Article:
Deciduous trees, those that lose their leaves in winter, are more often planted than evergreens, as it generally desirable to allow the sun to provide passive solar heating in winter, at least for walls and windows. However, native evergreens, such as American holly, eastern red cedar, and eastern white pine, can also be used, depending on your overall landscaping theme.

Of course, if you plan to install photovoltaic cells or solar heat collectors on your roof, taking advantage of all that free solar energy, you will want to avoid shading the future location of your solar array. In this case, plant smaller growing trees that will primarily shade walls and windows.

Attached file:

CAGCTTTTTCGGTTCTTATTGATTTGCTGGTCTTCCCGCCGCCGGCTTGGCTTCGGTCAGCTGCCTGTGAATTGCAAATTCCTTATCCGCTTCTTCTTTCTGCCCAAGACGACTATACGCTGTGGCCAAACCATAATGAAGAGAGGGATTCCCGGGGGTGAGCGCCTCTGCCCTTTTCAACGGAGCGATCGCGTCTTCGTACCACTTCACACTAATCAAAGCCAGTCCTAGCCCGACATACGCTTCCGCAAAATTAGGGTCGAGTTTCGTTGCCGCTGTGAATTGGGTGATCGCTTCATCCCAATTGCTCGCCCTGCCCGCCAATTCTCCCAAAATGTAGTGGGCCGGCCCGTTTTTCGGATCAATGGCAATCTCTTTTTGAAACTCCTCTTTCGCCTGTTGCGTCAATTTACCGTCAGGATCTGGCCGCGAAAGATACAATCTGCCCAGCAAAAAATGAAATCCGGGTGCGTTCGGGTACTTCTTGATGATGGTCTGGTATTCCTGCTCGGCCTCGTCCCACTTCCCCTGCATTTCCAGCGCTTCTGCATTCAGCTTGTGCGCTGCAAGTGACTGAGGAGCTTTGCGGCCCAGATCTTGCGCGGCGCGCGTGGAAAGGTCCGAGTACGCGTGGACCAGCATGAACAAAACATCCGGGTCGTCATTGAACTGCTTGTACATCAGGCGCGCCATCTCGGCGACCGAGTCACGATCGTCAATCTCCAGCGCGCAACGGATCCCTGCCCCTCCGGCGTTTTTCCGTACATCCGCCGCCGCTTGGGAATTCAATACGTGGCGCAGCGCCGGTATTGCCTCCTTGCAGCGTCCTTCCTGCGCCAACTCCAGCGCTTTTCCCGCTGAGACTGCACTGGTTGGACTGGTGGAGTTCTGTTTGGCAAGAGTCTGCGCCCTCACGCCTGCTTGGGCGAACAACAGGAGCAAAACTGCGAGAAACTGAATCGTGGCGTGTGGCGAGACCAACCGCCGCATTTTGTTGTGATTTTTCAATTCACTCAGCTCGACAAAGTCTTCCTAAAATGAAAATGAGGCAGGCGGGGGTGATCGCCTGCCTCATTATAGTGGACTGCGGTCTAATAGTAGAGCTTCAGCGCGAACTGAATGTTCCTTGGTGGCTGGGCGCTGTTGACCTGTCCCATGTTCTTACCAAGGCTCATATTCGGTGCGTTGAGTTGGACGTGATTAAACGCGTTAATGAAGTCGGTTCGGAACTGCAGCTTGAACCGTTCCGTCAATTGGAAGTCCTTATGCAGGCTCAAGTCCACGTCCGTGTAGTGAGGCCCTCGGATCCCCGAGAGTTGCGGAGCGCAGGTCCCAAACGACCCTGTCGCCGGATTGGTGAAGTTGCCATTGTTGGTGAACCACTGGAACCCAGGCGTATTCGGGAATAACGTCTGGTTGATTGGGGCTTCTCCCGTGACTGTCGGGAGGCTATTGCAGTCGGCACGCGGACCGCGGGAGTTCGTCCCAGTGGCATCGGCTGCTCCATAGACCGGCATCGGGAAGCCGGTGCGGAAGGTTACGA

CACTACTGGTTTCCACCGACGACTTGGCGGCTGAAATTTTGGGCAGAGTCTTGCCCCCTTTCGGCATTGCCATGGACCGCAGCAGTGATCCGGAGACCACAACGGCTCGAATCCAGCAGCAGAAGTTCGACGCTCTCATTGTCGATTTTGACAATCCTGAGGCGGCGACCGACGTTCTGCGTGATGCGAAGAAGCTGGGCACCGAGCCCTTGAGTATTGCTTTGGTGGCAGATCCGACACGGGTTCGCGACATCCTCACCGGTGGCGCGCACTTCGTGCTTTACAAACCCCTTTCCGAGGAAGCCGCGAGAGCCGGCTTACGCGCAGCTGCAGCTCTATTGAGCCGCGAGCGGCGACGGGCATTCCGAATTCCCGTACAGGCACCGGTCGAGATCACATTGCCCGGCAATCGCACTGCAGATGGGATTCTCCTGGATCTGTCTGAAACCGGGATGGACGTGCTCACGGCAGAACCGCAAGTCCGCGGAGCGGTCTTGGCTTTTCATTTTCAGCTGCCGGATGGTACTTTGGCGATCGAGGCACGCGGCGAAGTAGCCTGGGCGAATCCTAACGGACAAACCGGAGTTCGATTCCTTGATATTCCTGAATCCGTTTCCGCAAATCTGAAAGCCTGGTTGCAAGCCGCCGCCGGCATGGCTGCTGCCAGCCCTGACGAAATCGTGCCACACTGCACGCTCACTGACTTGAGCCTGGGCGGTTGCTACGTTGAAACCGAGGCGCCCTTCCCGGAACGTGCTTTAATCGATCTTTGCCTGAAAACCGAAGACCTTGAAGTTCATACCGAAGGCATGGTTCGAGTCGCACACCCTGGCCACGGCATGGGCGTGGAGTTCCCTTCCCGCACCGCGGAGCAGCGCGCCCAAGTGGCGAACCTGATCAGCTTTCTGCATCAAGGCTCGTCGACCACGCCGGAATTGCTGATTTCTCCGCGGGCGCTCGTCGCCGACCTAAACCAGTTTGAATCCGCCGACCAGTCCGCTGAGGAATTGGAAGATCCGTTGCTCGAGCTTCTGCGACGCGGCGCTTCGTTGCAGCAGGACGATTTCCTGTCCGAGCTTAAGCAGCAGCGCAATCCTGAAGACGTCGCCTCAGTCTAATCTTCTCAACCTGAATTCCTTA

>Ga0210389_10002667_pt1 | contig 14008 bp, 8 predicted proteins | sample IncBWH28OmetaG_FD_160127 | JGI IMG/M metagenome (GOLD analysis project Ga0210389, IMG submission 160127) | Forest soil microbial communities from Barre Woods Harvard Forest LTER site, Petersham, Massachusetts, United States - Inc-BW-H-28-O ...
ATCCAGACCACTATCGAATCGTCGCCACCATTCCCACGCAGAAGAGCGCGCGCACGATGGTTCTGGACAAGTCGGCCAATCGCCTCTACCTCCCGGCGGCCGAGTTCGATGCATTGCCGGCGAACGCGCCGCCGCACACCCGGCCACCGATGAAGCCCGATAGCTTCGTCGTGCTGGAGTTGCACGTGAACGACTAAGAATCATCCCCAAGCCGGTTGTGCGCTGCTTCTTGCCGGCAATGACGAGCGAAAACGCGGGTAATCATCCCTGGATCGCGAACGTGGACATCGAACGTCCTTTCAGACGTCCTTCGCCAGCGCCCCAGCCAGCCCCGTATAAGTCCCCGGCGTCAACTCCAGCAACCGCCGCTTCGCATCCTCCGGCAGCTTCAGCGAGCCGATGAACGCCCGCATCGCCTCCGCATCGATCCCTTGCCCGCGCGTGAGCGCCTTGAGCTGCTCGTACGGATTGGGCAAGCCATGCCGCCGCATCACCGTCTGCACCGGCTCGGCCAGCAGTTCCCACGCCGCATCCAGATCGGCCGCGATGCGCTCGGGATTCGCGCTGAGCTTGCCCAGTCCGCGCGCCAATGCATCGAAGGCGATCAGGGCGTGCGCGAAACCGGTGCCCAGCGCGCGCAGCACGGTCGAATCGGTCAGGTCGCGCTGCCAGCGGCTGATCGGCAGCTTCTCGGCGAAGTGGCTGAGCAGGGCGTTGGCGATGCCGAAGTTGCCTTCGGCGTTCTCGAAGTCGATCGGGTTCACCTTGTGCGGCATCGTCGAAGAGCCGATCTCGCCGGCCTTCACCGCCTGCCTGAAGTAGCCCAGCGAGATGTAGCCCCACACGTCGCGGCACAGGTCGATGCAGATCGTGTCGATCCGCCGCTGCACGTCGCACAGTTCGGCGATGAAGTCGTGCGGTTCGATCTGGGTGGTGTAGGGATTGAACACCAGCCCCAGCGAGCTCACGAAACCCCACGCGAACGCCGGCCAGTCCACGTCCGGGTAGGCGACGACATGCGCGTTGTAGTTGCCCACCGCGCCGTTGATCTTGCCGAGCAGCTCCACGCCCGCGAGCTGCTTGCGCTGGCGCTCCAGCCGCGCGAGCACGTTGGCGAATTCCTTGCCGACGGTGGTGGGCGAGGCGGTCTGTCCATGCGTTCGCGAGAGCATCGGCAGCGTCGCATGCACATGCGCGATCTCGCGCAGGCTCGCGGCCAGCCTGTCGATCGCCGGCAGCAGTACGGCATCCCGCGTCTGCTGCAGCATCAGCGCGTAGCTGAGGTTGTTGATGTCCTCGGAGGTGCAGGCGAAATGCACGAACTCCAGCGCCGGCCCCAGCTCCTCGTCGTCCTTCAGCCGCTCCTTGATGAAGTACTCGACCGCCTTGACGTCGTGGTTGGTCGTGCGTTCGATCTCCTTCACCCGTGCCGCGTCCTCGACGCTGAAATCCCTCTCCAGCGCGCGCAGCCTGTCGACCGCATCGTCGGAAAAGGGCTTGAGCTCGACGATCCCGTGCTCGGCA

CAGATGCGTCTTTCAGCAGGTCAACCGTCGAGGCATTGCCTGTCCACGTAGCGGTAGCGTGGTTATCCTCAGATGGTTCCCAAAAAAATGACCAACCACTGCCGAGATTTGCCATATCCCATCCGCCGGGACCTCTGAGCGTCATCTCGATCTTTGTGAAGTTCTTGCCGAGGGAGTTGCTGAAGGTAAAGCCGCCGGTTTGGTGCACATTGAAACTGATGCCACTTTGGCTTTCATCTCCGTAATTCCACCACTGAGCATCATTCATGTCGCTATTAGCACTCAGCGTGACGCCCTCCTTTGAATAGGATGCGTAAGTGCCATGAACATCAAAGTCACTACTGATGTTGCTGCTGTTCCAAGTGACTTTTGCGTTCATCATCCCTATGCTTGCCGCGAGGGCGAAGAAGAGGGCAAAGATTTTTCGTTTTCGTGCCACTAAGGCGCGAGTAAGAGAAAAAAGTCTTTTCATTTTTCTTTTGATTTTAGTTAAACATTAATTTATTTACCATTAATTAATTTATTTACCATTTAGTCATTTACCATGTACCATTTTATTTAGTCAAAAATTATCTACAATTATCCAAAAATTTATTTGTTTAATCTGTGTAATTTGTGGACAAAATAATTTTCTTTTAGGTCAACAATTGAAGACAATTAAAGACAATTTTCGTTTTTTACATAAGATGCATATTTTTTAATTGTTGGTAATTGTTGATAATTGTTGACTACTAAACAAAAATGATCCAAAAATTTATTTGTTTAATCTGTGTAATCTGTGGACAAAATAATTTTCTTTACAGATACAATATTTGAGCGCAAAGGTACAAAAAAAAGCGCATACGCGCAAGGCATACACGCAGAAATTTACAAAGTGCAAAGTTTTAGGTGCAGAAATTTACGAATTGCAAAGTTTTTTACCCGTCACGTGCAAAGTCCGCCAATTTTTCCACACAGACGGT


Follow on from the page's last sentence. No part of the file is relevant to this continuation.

If your property space cannot accommodate large trees, you can provide shading to walls and windows with small trees and shrubs like redbud, viburnum, deciduous azaleas, and inkberry holly. Be sure to keep shrubs about five feet away from the foundation to prevent problems with mold, mildew, and insect pests.

And while working around the foundation, why not use some evergreen shrubs like Mahonia and inkberry holly to shade your heat pump or air conditioner compressor. You will improve their efficiency, reduce some of the whining-whirring noise, and screen an otherwise unattractive bit of technology from view. Be careful that plants do not block airflow to and from the devices.